This was the first book I'd ever read by Truman Capote, but I think it won't be the last. Or at least I hope it won't be. He has a very nice writing style, and I breezed through this book (to be fair, though, it was pretty short).
Anyhow, I won't get much into the plot since that's not really what I do here. I wanted to mention the movie version of the book.
Now, I know that "the movie's never as good as the book," and in this case that was certainly true. In fact, in the first two or three minutes of the movie I came very close to just giving up and shutting it off. I think that a fair amount of my distaste for the movie was the acting, as I'm not generally a fan of "old movie acting." And this movie, generally speaking, was no exception. Especially Mickey Rooney playing a Japanese man in a pretty racist caricature that would not likely be tolerated by anyone today (although to be fair, Mickey Rooney himself seems to have his share of regrets for playing the role).
Actually, what's up with Rooneys? I always get Mickey Rooney, Andy Rooney, Wayne Rooney, and the band Rooney confused. I think just by making this complaint, I'm sounding more like Andy Rooney than any of the others.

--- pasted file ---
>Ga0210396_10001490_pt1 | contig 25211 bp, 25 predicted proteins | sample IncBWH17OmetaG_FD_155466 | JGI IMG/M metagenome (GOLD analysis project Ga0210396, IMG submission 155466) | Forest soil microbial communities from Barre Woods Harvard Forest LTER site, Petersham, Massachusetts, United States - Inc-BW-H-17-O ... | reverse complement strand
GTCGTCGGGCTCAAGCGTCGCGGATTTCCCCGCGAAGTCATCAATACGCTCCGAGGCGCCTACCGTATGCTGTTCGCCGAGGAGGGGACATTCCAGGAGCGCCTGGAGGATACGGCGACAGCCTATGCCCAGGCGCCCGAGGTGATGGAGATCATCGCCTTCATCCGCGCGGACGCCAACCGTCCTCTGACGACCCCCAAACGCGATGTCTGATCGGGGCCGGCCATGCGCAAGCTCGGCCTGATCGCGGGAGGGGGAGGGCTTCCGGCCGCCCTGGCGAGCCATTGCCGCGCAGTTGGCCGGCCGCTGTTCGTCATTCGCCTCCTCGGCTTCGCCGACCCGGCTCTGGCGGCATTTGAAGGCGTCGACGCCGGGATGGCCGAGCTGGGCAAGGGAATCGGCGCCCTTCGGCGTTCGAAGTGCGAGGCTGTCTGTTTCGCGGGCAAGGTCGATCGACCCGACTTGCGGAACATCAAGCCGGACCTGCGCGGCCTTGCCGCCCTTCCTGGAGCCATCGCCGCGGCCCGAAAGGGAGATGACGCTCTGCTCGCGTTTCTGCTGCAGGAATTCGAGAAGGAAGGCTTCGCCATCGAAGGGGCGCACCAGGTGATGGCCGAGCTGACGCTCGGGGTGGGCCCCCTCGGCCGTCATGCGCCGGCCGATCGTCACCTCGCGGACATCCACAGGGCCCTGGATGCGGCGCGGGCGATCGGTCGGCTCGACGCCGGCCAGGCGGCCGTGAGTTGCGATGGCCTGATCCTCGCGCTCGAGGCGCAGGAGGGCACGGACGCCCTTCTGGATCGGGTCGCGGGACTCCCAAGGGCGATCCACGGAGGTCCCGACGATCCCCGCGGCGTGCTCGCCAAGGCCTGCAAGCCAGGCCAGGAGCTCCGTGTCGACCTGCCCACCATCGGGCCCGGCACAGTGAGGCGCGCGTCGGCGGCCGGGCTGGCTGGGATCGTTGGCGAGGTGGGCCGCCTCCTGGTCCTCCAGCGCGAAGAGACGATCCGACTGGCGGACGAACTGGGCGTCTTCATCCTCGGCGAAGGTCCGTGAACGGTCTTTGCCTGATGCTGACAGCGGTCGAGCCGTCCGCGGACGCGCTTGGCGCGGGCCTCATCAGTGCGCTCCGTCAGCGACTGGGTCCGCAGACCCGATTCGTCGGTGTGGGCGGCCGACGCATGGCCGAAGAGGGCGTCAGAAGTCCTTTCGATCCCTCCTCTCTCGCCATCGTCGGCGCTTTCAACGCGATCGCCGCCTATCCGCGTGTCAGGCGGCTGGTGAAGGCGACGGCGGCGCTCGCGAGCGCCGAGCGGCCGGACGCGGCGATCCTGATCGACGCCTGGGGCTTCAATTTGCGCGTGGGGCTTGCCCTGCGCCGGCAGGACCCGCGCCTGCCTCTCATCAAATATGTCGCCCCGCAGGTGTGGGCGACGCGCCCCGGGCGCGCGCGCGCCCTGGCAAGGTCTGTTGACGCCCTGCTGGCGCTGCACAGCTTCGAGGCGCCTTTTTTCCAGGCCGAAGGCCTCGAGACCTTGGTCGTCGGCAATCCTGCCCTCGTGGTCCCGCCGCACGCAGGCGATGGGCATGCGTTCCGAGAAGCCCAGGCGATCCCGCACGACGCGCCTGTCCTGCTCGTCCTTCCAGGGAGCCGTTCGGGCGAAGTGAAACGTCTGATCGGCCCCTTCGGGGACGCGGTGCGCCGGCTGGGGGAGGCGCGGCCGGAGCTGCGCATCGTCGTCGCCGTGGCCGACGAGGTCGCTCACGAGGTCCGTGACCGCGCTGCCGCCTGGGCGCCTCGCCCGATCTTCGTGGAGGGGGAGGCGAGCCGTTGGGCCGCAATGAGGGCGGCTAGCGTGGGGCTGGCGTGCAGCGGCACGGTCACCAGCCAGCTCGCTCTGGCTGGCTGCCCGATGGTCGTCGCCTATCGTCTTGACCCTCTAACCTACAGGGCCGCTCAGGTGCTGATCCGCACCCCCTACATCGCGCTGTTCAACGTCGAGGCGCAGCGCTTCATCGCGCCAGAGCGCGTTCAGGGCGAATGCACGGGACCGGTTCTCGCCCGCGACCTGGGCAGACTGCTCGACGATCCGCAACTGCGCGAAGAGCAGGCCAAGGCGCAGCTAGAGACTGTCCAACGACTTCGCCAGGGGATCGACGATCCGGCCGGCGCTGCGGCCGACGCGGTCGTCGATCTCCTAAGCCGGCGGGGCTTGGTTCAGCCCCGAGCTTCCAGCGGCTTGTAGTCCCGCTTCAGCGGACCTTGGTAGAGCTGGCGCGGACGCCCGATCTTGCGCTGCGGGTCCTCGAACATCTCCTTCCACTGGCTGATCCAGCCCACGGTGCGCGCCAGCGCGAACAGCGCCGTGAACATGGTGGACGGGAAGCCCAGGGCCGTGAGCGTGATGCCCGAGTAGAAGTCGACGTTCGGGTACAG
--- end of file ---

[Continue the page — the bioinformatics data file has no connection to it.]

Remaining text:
|Up Next: In Cold Blood, The Musical!|
Back on track. I guess the movie is actually just a testament to how stunningly beautiful Audrey Hepburn was. The main guy is OK, too, I guess, but it's hard not to watch Audrey. Even when they take Capote's story and convert it from a fairly downcast and gloomy story into a romantic comedy romp complete with a Hollywood happy ending. Frankly, that's a huge cop-out, but I also realize that if they had simply made the movie the way Capote wrote the story, no one would have liked it.
The cat's better in the movie, though. Capote didn't really develop his part very well in the book.
And I guess that's about all I have to say about this whole thing. I liked the book, but I didn't care for the movie that much. And Tiffany's doesn't serve breakfast, dammit.